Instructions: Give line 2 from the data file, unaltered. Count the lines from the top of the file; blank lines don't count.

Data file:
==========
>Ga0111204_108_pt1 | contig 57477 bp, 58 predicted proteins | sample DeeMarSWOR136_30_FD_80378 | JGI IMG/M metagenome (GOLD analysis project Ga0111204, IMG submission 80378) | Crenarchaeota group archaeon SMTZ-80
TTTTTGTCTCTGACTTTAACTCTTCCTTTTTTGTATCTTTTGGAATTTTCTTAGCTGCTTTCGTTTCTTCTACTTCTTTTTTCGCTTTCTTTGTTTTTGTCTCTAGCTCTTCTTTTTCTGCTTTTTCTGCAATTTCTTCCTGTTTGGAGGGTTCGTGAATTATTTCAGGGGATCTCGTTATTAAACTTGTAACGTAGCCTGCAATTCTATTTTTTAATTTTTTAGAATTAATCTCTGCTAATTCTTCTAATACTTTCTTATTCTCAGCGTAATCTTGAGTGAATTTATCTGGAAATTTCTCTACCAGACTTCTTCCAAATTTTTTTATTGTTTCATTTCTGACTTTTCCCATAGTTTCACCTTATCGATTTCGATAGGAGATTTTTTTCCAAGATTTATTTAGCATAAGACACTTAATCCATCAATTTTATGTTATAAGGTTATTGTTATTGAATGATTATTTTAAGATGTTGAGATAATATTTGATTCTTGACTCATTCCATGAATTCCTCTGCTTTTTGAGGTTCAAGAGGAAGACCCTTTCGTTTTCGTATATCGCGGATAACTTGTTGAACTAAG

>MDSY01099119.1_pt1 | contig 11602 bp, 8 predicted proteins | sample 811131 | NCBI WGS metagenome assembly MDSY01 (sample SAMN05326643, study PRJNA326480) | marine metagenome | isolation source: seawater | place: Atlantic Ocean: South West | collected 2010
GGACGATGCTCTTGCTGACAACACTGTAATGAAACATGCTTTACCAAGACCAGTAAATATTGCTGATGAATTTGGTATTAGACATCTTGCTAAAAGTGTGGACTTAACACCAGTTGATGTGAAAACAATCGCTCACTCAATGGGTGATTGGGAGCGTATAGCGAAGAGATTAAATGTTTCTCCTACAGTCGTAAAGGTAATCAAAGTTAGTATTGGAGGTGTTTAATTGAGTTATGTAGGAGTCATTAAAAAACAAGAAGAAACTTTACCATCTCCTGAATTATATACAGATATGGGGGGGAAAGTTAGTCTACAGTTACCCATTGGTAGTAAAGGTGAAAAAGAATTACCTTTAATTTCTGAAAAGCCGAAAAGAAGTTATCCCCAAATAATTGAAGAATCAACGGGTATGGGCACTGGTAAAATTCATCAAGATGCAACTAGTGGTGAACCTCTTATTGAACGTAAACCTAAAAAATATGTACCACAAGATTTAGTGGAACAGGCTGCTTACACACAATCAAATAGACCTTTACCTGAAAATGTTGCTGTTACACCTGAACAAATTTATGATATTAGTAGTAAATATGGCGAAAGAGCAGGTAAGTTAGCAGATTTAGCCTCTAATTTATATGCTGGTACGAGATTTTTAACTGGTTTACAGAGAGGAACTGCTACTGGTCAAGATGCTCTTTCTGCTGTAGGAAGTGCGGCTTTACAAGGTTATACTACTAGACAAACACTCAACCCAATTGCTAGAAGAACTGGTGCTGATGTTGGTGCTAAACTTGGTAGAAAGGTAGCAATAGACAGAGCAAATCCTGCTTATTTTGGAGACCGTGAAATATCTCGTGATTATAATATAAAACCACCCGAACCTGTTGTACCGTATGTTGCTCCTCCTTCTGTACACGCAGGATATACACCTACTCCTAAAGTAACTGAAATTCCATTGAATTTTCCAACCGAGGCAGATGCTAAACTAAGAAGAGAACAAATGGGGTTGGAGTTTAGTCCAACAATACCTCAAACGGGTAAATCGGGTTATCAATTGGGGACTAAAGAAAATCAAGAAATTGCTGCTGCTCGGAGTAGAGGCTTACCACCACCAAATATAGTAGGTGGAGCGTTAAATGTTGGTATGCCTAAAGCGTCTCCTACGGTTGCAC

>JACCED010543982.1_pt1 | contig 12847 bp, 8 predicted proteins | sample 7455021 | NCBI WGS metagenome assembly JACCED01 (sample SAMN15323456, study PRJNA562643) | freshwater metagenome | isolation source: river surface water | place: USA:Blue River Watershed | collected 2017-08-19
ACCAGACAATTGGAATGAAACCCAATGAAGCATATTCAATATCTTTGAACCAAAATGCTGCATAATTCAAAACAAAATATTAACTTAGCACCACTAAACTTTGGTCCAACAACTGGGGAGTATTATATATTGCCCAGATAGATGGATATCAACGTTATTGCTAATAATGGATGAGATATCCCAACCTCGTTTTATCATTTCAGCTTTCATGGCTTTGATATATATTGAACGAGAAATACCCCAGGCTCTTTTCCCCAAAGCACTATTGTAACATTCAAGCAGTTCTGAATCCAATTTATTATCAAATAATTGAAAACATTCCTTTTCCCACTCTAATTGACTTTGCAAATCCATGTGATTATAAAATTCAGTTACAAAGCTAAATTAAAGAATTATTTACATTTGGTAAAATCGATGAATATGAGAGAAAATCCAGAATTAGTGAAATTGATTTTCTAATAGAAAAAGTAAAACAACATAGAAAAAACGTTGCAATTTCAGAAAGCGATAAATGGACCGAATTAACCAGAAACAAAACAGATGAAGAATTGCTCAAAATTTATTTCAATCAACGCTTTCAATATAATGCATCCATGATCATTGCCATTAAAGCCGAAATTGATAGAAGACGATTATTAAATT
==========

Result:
TTTTTGTCTCTGACTTTAACTCTTCCTTTTTTGTATCTTTTGGAATTTTCTTAGCTGCTTTCGTTTCTTCTACTTCTTTTTTCGCTTTCTTTGTTTTTGTCTCTAGCTCTTCTTTTTCTGCTTTTTCTGCAATTTCTTCCTGTTTGGAGGGTTCGTGAATTATTTCAGGGGATCTCGTTATTAAACTTGTAACGTAGCCTGCAATTCTATTTTTTAATTTTTTAGAATTAATCTCTGCTAATTCTTCTAATACTTTCTTATTCTCAGCGTAATCTTGAGTGAATTTATCTGGAAATTTCTCTACCAGACTTCTTCCAAATTTTTTTATTGTTTCATTTCTGACTTTTCCCATAGTTTCACCTTATCGATTTCGATAGGAGATTTTTTTCCAAGATTTATTTAGCATAAGACACTTAATCCATCAATTTTATGTTATAAGGTTATTGTTATTGAATGATTATTTTAAGATGTTGAGATAATATTTGATTCTTGACTCATTCCATGAATTCCTCTGCTTTTTGAGGTTCAAGAGGAAGACCCTTTCGTTTTCGTATATCGCGGATAACTTGTTGAACTAAG